Sunday, January 18, 2015

Freezer Lasagna



Freezer Lasagna is SO EASY and such a blessing to have on hand. We make freezer lasagnas in bulk, give some away and keep some for ourselves. Here is how we do it. (VIDEO DEMONSTRATION AT THE END!)

The sauce is really up to you but I'll share what I did this time ... though each time might be a little different. You may have your own favorite recipe, favorite store-bought brand or maybe you score on a deal at the discount store?

BULK SPAGHETTI SAUCE
2lbs hamburger, browned (optional ... for a vegetarian variety use about 4c of cooked lentils)
1 large onion, diced small
1 large bell pepper, diced small (I used some of my dehydrated peppers from last year's garden)
1/2c extra virgin olive oil
1 large bowl (my large bowl is 14qts) heaping full of kale (remove stems and chop small) (I used fresh kale grown from the kale seeds we saved a few years ago)
4 qt jars home canned tomatoes or 4 large cans diced tomatoes (28oz size I think?) - liquid included
4-6oz cans tomato paste
2T salt
2T basil
2T sugar
4 or more cloves of garlic, crushed (or at least a few teaspoons of garlic powder/granules)

In a larger, heavy-bottomed stock pot saute onions and peppers in the olive oil. Add the chopped kale and continue to saute till the kale has reduced.

In a blender, blend canned/jarred tomatoes and tomato paste (this is optional; some of our diners do not appreciate chunks of tomatoes so I blend them up. Also, blending them together makes it much easier to mix in the tomato paste). I find it easiest to do one jar of tomatoes and one can of paste per blender load. Pour into the stock pot. Add the optional ground beef or lentils and spices. Taste it. Maybe you need more of something? Add it.

Cover and simmer for a while, stirring occasionally; allow to cool before using. Sometimes I make the sauce one day, let it sit over night and use it the next day ... the flavors seem to combine better.

Variations to the sauce ... try adding in other vegetables like chopped spinach, shredded zucchini, sliced mushrooms and/or carrots. You may prefer other spices like oregano and/or cayenne. Sometimes we add in sliced black olives. It's really up to you.

COTTAGE CHEESE FILLING
2 - 32oz cartons of small curd cottage cheese (you may use large curd but I prefer small)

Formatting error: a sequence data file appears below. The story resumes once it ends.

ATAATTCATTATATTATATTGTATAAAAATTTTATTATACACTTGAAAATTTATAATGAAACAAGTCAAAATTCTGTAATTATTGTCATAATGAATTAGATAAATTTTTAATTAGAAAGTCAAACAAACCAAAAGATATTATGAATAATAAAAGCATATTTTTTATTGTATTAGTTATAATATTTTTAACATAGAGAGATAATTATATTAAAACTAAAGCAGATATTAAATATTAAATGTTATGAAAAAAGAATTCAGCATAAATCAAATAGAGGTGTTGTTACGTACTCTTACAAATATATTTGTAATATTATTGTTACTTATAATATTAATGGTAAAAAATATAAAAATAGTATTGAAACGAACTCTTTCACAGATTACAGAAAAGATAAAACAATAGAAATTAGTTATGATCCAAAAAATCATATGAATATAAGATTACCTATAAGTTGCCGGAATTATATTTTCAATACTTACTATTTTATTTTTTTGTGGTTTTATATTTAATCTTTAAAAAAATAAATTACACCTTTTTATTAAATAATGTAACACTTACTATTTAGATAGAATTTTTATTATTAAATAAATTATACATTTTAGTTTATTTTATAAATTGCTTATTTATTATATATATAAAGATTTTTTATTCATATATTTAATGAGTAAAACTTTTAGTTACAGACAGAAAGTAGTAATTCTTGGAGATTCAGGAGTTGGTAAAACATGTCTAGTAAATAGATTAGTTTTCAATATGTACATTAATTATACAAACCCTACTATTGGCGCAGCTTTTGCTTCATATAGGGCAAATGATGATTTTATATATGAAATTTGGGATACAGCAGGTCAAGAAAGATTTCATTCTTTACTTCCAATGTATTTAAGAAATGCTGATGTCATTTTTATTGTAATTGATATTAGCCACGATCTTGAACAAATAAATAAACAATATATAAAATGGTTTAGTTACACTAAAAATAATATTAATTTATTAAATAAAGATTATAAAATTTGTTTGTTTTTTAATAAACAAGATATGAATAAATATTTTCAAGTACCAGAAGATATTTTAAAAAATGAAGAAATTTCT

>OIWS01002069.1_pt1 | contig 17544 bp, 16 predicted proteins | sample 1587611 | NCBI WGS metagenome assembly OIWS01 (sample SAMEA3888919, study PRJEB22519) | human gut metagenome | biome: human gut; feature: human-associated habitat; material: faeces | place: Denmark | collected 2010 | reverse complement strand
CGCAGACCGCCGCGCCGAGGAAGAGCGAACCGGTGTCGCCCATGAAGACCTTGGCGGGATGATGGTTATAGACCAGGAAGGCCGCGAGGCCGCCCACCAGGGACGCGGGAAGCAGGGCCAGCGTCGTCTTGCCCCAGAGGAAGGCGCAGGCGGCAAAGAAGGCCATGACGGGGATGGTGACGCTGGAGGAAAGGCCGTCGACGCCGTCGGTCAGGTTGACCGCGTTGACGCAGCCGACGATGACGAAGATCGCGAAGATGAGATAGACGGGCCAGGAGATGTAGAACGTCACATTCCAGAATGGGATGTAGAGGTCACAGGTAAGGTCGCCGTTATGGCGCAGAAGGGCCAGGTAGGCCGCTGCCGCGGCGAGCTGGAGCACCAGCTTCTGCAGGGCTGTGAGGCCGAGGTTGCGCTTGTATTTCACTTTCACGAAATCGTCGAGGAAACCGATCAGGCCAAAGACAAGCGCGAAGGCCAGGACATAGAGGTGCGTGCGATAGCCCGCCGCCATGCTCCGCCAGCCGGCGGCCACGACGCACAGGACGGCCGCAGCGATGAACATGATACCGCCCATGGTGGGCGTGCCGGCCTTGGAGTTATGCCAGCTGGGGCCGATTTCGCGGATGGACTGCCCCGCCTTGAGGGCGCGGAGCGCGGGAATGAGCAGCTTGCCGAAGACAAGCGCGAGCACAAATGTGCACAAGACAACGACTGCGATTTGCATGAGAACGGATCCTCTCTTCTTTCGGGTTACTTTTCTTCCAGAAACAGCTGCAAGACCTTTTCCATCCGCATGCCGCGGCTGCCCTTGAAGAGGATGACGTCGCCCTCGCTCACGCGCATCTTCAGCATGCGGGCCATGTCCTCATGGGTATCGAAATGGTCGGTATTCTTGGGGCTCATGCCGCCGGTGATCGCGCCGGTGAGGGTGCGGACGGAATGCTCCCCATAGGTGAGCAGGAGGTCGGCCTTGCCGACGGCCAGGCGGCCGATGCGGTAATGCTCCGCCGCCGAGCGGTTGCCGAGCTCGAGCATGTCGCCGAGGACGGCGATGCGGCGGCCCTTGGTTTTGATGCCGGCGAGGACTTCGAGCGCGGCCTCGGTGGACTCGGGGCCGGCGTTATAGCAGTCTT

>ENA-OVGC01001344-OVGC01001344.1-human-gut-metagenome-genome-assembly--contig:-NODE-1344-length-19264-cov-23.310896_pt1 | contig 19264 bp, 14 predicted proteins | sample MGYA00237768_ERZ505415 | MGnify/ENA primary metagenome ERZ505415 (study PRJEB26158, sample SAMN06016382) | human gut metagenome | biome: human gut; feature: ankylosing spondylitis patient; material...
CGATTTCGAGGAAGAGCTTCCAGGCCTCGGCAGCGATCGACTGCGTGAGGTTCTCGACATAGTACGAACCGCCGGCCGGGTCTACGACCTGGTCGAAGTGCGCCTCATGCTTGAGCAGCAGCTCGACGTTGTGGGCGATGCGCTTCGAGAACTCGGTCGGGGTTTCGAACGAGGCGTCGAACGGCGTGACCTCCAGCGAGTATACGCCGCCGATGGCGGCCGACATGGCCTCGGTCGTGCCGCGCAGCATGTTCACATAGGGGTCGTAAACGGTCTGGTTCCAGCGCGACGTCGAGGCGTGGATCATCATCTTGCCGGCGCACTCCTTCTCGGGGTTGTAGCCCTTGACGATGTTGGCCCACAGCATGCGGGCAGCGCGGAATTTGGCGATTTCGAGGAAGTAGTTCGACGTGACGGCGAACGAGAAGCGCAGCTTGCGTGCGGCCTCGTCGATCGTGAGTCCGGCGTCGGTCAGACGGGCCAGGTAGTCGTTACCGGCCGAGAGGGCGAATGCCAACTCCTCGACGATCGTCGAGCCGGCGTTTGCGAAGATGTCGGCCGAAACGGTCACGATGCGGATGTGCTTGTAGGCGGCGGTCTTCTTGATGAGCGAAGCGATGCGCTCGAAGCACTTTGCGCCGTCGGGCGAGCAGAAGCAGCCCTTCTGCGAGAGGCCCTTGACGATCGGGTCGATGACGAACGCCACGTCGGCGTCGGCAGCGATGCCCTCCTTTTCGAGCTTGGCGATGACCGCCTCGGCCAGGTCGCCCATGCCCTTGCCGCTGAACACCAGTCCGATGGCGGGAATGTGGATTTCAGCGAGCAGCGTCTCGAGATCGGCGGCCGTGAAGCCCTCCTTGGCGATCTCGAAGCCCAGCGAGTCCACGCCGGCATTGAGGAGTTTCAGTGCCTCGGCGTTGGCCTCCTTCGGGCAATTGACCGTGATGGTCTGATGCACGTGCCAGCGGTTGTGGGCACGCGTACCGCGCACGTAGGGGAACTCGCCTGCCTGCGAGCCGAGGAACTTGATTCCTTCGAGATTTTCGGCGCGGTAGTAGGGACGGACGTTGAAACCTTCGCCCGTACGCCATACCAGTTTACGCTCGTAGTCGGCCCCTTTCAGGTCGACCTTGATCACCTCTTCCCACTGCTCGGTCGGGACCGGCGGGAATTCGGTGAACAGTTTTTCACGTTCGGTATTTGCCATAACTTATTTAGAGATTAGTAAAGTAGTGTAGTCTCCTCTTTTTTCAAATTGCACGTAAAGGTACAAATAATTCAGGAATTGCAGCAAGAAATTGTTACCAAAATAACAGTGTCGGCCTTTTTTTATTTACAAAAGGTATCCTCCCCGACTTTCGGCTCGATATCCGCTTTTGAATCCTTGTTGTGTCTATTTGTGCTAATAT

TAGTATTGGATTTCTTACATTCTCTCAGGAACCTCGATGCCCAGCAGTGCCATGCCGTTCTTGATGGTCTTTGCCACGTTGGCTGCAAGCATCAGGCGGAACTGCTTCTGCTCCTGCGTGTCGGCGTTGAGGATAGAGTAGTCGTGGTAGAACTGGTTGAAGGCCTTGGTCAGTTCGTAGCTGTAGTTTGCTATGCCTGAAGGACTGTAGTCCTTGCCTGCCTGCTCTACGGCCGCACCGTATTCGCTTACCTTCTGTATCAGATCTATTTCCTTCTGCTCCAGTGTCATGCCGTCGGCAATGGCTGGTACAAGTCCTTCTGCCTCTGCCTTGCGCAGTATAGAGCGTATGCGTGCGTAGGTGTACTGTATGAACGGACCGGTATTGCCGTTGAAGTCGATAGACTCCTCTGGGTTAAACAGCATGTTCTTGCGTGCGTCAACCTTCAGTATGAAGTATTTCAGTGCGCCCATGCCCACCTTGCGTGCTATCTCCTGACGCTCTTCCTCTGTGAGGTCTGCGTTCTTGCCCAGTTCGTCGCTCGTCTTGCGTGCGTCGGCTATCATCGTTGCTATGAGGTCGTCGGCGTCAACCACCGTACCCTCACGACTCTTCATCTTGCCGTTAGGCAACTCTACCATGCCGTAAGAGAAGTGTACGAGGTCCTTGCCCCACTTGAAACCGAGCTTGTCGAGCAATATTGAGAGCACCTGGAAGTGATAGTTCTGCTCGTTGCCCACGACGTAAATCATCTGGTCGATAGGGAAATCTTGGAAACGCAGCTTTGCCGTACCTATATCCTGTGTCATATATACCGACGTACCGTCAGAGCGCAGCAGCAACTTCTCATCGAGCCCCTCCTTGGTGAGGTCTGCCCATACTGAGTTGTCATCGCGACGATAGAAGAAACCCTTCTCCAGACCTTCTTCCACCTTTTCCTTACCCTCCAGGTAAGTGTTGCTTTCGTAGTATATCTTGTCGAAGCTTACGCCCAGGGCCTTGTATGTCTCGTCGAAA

4 eggs, whisked
1/2c - 1c grated parmesan cheese
1/2c - 1c dry parsley

Mix till well combined. The parmesan cheese and parsley are really to your preference ... maybe you would like more? Maybe less? It's up to you.

Of course you will also need a few 16oz boxes of semi-cooked lasagna noodles (keep in a pan of cold water till ready to use) and grated mozzarella cheese - a lot or a little, depending on what you like. I used one single 24oz block of whole milk mozzarella but you might prefer more (most do ... I just try to be easy on the cheese).

COOKING INSTRUCTIONS
This cooks easiest when it's thawed, therefore I highly suggest letting it sit out all day long before cooking. Cover and bake at 375 for about 35 minutes. Uncover and bake an additional 20 minutes OR until heated all the way through. FROZEN lasagna will need to cook much longer!! Bake covered for at least one hour. Check it. If it's a little cold then remove the cover and cook an addition 20 minutes or so. If it's still partially frozen keep it covered and bake till a little cold and proceed as instructed.

Maybe you have your own recipe? Or changes you've made to this one? If so, feel free to share!!

Sunday, January 11, 2015

Natural Help for Scalp Psoriasis and Dandruff

A few people I know (my daughter included) have a terrible time with scalp psoriasis and several (including me) have issues with dandruff when the weather gets dry and cold. Last year a friend gave me a recipe to help scalp issues; I tweaked it and came up with something that really helps scalp psoriasis. We've had great results so I thought I'd share it here in case someone else is struggling with the same thing.

Use organic ingredients if possible.

4oz unrefined shea butter
3.25oz virgin coconut oil
2T+2t jojoba oil
1t castor oil
1/2t vitamin e oil
1/2t rosemary essential oil
1/8t lavender essential oil
10drops grapefruit seed extract

If shea butter is too solid, gently warm it but DO NOT heat it too much.
Place all ingredients into a high-walled container (like a gallon pitcher) and stick-blend till smooth and well combined. Keep in a clean, glass jar(s).
If it's hot in the house keep this lotion in the fridge for longer shelf life.

Both shea butter and coconut oil leave all the grease behind. I have found that babassu oil is a good substitute for the majority of the solid fats in lotion and penetrates well but I have not tried it in this scalp lotion. Let me know if you experiment with it or any other combination.

To learn more about the properties of each ingredient, please visit the Rose Mountain Herbs website ... they have a lot of good information and it seems their products are high quality, though I do not get everything from them - some of the items I purchase come from Azure Standard, Vitacost, Amazon and Costco. I've heard some mention Bulk Apothecary as well though I have never tried their store ... yet ... maybe I will some day.

But back to the scalp issues!!

What we found helped the most was the following routine: Wash hair with Burt's Bees Baby Bee Shampoo and Wash, Tear Free. Now, there is a clear baby shampoo and a milk-colored one; we get the milk-colored one. When a good lather has formed, place 4-5 drops of rosemary essential oil into the palm of your hand, rub on to both hands and then work into your scalp. The lather of the shampoo helps the essential oil to spread better. Rinse. If you can handle it, do an apple cider vinegar rinse (a tablespoon or two into a 12 oz squeeze bottle filled the rest of the way with warm water ... really the amount of vinegar to water will depend on your hair and scalp so you'll have to experiment to see what works best for you). Rinse again with water and towel off.